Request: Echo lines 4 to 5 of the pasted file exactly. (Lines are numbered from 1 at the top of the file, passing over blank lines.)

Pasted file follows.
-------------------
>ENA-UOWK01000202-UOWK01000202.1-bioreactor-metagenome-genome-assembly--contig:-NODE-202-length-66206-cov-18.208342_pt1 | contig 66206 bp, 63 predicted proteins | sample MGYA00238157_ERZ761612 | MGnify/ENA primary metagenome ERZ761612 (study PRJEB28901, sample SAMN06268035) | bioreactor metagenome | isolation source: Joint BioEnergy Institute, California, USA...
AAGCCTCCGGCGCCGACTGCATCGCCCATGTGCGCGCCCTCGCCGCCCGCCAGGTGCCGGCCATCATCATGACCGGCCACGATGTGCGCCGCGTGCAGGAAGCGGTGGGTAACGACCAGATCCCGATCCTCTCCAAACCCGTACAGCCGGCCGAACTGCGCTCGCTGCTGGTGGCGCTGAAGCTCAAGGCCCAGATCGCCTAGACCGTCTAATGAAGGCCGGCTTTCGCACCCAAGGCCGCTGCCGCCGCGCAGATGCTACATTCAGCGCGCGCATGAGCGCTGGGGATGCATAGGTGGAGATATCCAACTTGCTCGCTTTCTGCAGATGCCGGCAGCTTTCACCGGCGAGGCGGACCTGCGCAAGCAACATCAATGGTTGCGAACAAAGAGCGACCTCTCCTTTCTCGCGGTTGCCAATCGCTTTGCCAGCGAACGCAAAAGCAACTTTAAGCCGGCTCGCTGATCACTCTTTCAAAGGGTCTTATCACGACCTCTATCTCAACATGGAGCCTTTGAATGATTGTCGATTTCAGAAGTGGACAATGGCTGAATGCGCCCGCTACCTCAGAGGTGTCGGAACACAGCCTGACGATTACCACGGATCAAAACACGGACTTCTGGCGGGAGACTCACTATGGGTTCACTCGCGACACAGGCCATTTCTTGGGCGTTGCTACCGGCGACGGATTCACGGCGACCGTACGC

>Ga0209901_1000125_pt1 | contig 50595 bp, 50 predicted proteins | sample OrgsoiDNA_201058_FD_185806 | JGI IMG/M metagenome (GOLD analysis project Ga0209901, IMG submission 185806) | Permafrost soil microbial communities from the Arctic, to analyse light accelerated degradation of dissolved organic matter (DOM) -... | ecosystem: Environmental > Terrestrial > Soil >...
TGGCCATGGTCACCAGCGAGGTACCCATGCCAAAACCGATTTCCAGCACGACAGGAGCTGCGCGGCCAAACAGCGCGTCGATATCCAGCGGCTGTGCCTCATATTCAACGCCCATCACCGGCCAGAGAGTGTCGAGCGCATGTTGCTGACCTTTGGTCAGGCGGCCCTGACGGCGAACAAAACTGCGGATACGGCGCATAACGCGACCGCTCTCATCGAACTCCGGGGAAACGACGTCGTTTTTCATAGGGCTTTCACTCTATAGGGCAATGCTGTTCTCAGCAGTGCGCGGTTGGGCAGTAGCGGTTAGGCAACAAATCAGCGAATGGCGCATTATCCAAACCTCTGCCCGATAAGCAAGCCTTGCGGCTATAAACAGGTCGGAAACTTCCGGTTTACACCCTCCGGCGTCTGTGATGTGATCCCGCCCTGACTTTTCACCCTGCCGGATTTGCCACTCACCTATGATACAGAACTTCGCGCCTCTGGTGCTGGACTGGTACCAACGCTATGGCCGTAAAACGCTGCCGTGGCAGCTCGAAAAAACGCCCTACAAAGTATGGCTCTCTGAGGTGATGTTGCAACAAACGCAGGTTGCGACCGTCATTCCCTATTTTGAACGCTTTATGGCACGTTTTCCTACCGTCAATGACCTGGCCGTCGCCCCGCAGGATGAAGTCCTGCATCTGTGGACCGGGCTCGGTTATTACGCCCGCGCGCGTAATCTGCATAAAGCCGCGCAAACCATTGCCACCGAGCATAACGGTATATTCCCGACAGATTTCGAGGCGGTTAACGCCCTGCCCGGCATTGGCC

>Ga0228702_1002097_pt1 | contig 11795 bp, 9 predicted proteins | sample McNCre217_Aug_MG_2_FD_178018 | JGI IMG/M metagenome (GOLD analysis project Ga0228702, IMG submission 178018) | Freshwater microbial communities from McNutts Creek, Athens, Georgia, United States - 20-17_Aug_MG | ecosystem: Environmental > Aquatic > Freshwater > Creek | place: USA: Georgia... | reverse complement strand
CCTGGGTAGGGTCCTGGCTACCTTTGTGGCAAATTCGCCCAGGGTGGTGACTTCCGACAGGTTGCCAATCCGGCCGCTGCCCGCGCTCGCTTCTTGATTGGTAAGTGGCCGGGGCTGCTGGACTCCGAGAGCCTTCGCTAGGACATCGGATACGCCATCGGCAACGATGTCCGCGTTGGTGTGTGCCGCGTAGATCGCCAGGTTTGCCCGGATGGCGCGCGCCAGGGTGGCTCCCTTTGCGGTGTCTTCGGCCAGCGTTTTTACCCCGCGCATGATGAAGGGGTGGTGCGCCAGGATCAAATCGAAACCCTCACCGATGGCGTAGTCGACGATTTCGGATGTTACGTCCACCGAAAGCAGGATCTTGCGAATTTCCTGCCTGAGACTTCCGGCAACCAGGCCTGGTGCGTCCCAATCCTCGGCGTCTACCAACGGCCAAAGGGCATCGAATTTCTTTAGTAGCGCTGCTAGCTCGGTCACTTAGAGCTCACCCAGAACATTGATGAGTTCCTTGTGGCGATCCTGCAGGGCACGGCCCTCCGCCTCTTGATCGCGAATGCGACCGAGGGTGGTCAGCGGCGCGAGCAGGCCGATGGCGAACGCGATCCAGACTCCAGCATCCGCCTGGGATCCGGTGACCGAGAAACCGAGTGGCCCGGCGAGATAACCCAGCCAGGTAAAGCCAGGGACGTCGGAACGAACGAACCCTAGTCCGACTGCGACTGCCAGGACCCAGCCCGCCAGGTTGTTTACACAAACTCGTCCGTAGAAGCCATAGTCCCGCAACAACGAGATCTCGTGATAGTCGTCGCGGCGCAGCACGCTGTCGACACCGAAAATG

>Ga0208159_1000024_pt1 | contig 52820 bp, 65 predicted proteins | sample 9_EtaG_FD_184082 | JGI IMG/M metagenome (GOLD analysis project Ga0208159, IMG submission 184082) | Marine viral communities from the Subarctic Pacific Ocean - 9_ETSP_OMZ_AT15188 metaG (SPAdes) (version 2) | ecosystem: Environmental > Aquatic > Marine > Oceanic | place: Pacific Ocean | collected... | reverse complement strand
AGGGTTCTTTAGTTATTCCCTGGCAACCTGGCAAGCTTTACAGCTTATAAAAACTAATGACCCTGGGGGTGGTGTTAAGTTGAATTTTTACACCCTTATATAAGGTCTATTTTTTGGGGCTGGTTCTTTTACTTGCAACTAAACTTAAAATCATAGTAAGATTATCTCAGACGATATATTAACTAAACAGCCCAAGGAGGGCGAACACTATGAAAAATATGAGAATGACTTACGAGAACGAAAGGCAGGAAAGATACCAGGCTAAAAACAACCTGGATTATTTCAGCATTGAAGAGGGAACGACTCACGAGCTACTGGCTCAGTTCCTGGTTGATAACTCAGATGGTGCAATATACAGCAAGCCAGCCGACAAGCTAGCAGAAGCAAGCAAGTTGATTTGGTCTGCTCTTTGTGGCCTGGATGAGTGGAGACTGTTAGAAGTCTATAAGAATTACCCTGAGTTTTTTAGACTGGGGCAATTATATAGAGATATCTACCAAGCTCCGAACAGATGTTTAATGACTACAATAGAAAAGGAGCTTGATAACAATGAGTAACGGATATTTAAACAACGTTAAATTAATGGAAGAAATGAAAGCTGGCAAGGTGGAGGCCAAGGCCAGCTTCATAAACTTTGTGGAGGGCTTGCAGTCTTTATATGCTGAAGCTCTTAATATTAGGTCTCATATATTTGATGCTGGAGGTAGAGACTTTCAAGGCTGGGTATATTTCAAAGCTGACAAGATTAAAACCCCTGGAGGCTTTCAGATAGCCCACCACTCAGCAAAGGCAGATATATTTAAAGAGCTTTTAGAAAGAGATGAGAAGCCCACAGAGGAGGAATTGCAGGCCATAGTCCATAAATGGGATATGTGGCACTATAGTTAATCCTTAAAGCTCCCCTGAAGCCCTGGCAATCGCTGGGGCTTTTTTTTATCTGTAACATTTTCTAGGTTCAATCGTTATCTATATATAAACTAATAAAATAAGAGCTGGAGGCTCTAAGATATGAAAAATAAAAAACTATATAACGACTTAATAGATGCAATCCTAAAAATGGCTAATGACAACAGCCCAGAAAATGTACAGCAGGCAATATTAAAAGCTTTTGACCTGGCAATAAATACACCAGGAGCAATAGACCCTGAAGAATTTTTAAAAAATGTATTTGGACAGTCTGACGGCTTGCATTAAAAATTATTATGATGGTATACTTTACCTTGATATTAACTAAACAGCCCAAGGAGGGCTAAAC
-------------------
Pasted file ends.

TGGCCATGGTCACCAGCGAGGTACCCATGCCAAAACCGATTTCCAGCACGACAGGAGCTGCGCGGCCAAACAGCGCGTCGATATCCAGCGGCTGTGCCTCATATTCAACGCCCATCACCGGCCAGAGAGTGTCGAGCGCATGTTGCTGACCTTTGGTCAGGCGGCCCTGACGGCGAACAAAACTGCGGATACGGCGCATAACGCGACCGCTCTCATCGAACTCCGGGGAAACGACGTCGTTTTTCATAGGGCTTTCACTCTATAGGGCAATGCTGTTCTCAGCAGTGCGCGGTTGGGCAGTAGCGGTTAGGCAACAAATCAGCGAATGGCGCATTATCCAAACCTCTGCCCGATAAGCAAGCCTTGCGGCTATAAACAGGTCGGAAACTTCCGGTTTACACCCTCCGGCGTCTGTGATGTGATCCCGCCCTGACTTTTCACCCTGCCGGATTTGCCACTCACCTATGATACAGAACTTCGCGCCTCTGGTGCTGGACTGGTACCAACGCTATGGCCGTAAAACGCTGCCGTGGCAGCTCGAAAAAACGCCCTACAAAGTATGGCTCTCTGAGGTGATGTTGCAACAAACGCAGGTTGCGACCGTCATTCCCTATTTTGAACGCTTTATGGCACGTTTTCCTACCGTCAATGACCTGGCCGTCGCCCCGCAGGATGAAGTCCTGCATCTGTGGACCGGGCTCGGTTATTACGCCCGCGCGCGTAATCTGCATAAAGCCGCGCAAACCATTGCCACCGAGCATAACGGTATATTCCCGACAGATTTCGAGGCGGTTAACGCCCTGCCCGGCATTGGCC

>Ga0228702_1002097_pt1 | contig 11795 bp, 9 predicted proteins | sample McNCre217_Aug_MG_2_FD_178018 | JGI IMG/M metagenome (GOLD analysis project Ga0228702, IMG submission 178018) | Freshwater microbial communities from McNutts Creek, Athens, Georgia, United States - 20-17_Aug_MG | ecosystem: Environmental > Aquatic > Freshwater > Creek | place: USA: Georgia... | reverse complement strand